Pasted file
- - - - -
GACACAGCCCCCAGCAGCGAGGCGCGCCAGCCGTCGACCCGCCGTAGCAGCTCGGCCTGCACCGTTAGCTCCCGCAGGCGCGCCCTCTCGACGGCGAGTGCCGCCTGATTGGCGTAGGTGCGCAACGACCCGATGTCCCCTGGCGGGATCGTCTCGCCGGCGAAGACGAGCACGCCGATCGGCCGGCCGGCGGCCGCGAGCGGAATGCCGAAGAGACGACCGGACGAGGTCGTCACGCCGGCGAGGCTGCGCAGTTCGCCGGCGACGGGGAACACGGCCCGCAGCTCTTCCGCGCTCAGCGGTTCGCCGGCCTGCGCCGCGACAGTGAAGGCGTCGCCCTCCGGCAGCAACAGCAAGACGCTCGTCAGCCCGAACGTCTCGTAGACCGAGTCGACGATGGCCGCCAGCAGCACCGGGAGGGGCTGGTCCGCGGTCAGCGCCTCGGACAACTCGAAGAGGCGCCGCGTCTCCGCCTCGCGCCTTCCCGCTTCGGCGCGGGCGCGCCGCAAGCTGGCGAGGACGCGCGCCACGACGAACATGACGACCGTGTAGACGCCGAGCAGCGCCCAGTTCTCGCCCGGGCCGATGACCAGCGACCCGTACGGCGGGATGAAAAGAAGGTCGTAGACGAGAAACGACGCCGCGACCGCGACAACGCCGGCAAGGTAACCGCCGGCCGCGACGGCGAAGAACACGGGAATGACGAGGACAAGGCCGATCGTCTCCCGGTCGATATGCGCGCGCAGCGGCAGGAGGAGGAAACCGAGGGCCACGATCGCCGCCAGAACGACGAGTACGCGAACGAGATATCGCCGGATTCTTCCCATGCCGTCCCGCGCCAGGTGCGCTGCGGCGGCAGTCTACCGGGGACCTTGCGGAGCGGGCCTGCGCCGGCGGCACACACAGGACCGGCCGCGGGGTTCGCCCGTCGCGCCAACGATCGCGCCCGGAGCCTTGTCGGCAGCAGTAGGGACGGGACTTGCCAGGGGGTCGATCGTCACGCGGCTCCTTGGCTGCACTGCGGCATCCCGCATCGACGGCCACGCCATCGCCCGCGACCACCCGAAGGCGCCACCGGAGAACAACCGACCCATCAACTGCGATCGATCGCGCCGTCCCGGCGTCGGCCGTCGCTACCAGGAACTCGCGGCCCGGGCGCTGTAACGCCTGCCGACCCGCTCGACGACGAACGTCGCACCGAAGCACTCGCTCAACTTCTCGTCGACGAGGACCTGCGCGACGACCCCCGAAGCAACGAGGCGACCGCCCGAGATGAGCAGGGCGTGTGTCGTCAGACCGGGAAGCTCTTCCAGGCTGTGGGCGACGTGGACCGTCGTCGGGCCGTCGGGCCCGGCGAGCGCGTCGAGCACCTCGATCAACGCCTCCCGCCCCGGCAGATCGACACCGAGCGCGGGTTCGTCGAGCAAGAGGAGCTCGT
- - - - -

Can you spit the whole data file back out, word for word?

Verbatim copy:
GACACAGCCCCCAGCAGCGAGGCGCGCCAGCCGTCGACCCGCCGTAGCAGCTCGGCCTGCACCGTTAGCTCCCGCAGGCGCGCCCTCTCGACGGCGAGTGCCGCCTGATTGGCGTAGGTGCGCAACGACCCGATGTCCCCTGGCGGGATCGTCTCGCCGGCGAAGACGAGCACGCCGATCGGCCGGCCGGCGGCCGCGAGCGGAATGCCGAAGAGACGACCGGACGAGGTCGTCACGCCGGCGAGGCTGCGCAGTTCGCCGGCGACGGGGAACACGGCCCGCAGCTCTTCCGCGCTCAGCGGTTCGCCGGCCTGCGCCGCGACAGTGAAGGCGTCGCCCTCCGGCAGCAACAGCAAGACGCTCGTCAGCCCGAACGTCTCGTAGACCGAGTCGACGATGGCCGCCAGCAGCACCGGGAGGGGCTGGTCCGCGGTCAGCGCCTCGGACAACTCGAAGAGGCGCCGCGTCTCCGCCTCGCGCCTTCCCGCTTCGGCGCGGGCGCGCCGCAAGCTGGCGAGGACGCGCGCCACGACGAACATGACGACCGTGTAGACGCCGAGCAGCGCCCAGTTCTCGCCCGGGCCGATGACCAGCGACCCGTACGGCGGGATGAAAAGAAGGTCGTAGACGAGAAACGACGCCGCGACCGCGACAACGCCGGCAAGGTAACCGCCGGCCGCGACGGCGAAGAACACGGGAATGACGAGGACAAGGCCGATCGTCTCCCGGTCGATATGCGCGCGCAGCGGCAGGAGGAGGAAACCGAGGGCCACGATCGCCGCCAGAACGACGAGTACGCGAACGAGATATCGCCGGATTCTTCCCATGCCGTCCCGCGCCAGGTGCGCTGCGGCGGCAGTCTACCGGGGACCTTGCGGAGCGGGCCTGCGCCGGCGGCACACACAGGACCGGCCGCGGGGTTCGCCCGTCGCGCCAACGATCGCGCCCGGAGCCTTGTCGGCAGCAGTAGGGACGGGACTTGCCAGGGGGTCGATCGTCACGCGGCTCCTTGGCTGCACTGCGGCATCCCGCATCGACGGCCACGCCATCGCCCGCGACCACCCGAAGGCGCCACCGGAGAACAACCGACCCATCAACTGCGATCGATCGCGCCGTCCCGGCGTCGGCCGTCGCTACCAGGAACTCGCGGCCCGGGCGCTGTAACGCCTGCCGACCCGCTCGACGACGAACGTCGCACCGAAGCACTCGCTCAACTTCTCGTCGACGAGGACCTGCGCGACGACCCCCGAAGCAACGAGGCGACCGCCCGAGATGAGCAGGGCGTGTGTCGTCAGACCGGGAAGCTCTTCCAGGCTGTGGGCGACGTGGACCGTCGTCGGGCCGTCGGGCCCGGCGAGCGCGTCGAGCACCTCGATCAACGCCTCCCGCCCCGGCAGATCGACACCGAGCGCGGGTTCGTCGAGCAAGAGGAGCTCGT